You can read about the value of the Campus Farm to us as a neighborhood, by going to the Northside Area Plan and reading the University of Arizona policies and the Campus Farm subareas. A PDF version can be downloaded from the City’s website (scroll down to the Northside Area Plan). For those of you who are new to the area, you may not know that back when the plan was written (1987), there was controversy surrounding who owned the Roger Rd extension east to Tucson Blvd, the City or the University. It was determined that the University is the legal owner of the right of way and the City’s plans to punch Roger Rd through to Tucson Blvd were abandoned in the next Major Streets and Routes Plan. Neighbors in Campus Farm and Tucson/Prince (now Rillito Bend) neighborhoods were very pleased with that decision and the University thanked us for our push to keep their farmland from being divided by yet another roadway.
DID YOU KNOW? Did you know that the University of Arizona (aka Arizona Board of Regents) owns over 900 properties in Pima County? The commercial developers may be telling the university that the Campus Farm is “the most valuable parcel” in Tucson, but the university could unload many other properties without the significant community impact that selling off the Farm would bring about. I have an Excel file listing all the properties if you care to see it.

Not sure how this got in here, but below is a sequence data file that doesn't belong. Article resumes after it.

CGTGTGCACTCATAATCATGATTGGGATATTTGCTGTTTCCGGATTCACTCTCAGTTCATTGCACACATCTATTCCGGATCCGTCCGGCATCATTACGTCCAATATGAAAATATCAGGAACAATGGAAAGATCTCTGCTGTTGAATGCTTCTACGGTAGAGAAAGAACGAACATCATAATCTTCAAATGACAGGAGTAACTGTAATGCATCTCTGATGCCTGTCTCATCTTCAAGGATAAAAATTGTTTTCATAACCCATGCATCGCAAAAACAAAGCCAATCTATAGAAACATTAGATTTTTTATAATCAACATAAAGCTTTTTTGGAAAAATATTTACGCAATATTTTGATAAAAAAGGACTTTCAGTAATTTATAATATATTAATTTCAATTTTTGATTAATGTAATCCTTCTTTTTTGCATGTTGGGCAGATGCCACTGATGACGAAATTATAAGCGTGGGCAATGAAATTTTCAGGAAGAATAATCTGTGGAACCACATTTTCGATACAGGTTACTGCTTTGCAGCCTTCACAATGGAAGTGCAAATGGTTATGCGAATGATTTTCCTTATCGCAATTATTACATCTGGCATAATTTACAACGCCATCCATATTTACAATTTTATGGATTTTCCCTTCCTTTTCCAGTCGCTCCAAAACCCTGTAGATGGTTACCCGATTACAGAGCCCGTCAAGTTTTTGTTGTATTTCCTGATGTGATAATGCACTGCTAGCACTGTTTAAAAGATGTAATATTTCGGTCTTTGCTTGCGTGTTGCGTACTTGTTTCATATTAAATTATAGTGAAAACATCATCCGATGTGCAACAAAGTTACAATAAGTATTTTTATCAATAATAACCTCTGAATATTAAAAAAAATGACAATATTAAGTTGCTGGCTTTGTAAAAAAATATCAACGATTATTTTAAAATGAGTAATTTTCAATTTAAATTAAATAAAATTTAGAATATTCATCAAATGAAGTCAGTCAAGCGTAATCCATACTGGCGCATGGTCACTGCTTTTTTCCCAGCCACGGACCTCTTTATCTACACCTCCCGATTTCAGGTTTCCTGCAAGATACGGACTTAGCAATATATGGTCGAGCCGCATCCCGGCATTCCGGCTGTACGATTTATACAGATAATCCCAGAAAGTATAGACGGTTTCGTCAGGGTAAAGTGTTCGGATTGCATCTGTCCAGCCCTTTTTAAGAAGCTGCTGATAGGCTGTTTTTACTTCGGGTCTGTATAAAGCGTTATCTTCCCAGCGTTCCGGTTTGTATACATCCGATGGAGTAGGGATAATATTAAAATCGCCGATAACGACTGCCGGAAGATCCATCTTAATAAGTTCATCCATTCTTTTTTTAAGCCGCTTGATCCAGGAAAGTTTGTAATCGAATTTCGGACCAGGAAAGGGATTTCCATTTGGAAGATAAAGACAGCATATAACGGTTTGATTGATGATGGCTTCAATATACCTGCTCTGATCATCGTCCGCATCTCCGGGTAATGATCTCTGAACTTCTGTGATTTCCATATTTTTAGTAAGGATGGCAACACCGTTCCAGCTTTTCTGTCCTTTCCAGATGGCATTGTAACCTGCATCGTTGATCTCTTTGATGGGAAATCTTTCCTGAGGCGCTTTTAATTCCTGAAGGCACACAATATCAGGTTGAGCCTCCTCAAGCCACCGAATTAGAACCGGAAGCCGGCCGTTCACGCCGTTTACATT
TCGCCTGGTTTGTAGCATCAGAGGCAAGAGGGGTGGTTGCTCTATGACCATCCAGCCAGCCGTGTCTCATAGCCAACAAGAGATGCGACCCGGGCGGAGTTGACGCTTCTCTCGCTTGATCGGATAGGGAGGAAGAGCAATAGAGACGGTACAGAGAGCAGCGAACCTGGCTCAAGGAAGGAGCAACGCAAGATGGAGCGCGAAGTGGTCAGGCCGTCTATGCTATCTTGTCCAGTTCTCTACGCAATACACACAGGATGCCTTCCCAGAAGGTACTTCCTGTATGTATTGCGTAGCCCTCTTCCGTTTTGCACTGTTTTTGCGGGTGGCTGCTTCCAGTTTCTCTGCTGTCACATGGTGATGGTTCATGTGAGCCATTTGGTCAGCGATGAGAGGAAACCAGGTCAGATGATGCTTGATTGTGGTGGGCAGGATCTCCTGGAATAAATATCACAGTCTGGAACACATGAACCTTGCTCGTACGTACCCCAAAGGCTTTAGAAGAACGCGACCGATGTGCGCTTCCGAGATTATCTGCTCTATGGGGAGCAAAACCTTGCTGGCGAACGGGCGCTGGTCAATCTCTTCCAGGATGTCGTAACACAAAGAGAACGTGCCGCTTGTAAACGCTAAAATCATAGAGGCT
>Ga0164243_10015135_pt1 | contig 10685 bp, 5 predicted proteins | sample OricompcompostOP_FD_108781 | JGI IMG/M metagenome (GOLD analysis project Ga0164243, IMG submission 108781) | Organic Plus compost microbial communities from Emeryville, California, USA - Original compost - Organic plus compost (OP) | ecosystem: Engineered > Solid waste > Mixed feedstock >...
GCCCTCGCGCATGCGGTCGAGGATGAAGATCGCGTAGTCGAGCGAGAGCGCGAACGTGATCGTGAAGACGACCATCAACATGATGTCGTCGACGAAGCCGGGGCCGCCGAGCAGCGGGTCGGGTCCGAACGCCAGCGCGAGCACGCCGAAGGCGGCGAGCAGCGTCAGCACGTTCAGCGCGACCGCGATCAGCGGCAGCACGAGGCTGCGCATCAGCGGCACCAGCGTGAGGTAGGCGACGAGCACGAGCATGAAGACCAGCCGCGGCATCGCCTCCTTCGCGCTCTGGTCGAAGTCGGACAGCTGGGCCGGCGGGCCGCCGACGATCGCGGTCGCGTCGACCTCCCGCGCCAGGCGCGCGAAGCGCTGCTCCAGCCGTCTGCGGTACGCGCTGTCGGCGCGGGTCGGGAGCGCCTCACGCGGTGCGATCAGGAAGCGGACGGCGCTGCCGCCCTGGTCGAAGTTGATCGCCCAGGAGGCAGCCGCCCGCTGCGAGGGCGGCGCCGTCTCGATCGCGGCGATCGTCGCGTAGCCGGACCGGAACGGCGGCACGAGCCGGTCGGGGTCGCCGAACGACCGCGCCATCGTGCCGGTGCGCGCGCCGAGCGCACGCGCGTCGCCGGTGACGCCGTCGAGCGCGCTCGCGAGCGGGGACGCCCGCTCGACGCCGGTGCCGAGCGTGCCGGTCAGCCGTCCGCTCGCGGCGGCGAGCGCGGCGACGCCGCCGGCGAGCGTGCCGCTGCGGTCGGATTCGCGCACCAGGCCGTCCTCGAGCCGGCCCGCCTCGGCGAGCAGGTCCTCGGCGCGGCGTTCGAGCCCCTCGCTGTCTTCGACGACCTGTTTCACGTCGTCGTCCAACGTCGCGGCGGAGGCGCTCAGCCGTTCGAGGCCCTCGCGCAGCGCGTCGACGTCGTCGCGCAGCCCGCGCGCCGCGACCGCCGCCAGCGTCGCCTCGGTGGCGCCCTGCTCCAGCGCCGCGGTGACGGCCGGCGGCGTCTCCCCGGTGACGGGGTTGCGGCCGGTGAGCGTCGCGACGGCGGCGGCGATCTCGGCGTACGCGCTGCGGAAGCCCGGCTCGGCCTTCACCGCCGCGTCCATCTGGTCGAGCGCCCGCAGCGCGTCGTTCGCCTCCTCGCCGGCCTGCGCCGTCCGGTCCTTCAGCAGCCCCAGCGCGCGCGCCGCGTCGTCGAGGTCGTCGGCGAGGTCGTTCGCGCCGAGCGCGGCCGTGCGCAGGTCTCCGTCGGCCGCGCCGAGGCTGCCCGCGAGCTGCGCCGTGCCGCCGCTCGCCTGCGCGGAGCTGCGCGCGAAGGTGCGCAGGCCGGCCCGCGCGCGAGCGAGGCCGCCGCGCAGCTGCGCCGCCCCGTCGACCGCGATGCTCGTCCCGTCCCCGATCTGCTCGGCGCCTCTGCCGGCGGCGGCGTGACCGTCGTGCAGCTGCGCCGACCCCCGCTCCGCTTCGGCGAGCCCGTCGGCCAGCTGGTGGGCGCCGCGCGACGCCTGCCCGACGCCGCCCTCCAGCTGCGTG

PEOPLE TO CONTACT WITH YOUR CONCERNS:
University President Robert Robbins:
Vice-President of ALVSCE and Dean of College of Agriculture Shane Burgess
Regent Fred DuVal: Chair of the Research & Health Sciences Committee; Member of the Academic Affairs & Educational Attainment Committee, and Finance, Capital & Resources Committee.
Fred.DuVal@azregents.edu // 602-229-2540
Other members of the AZ Board of Regents can be reached by going to the following website and clicking on the individual Board Members:
Mayor Regina Romero: Mayor.Romero@tucsonaz.gov // (520) 791-4201
Ward 1 Council Member Lane Santa Cruz: firstname.lastname@example.org // (520) 791-4040
Ward 2 Council Member Paul Cunningham: email@example.com // (520) 791-4687
Ward 3 Council Member Paul Durham: firstname.lastname@example.org // (520) 791-4711
Ward 4 Council Member Nikki Lee: email@example.com // (520) 791-3199
Ward 5 Council Member Richard Fimbres: firstname.lastname@example.org // (520) 791-4231
Ward 6 Council Member Steve Kozachik: email@example.com // (520) 791-4601
Letters to the Editor: AZ Daily Star Opinion Page Editor, Sarah Gassen: firstname.lastname@example.org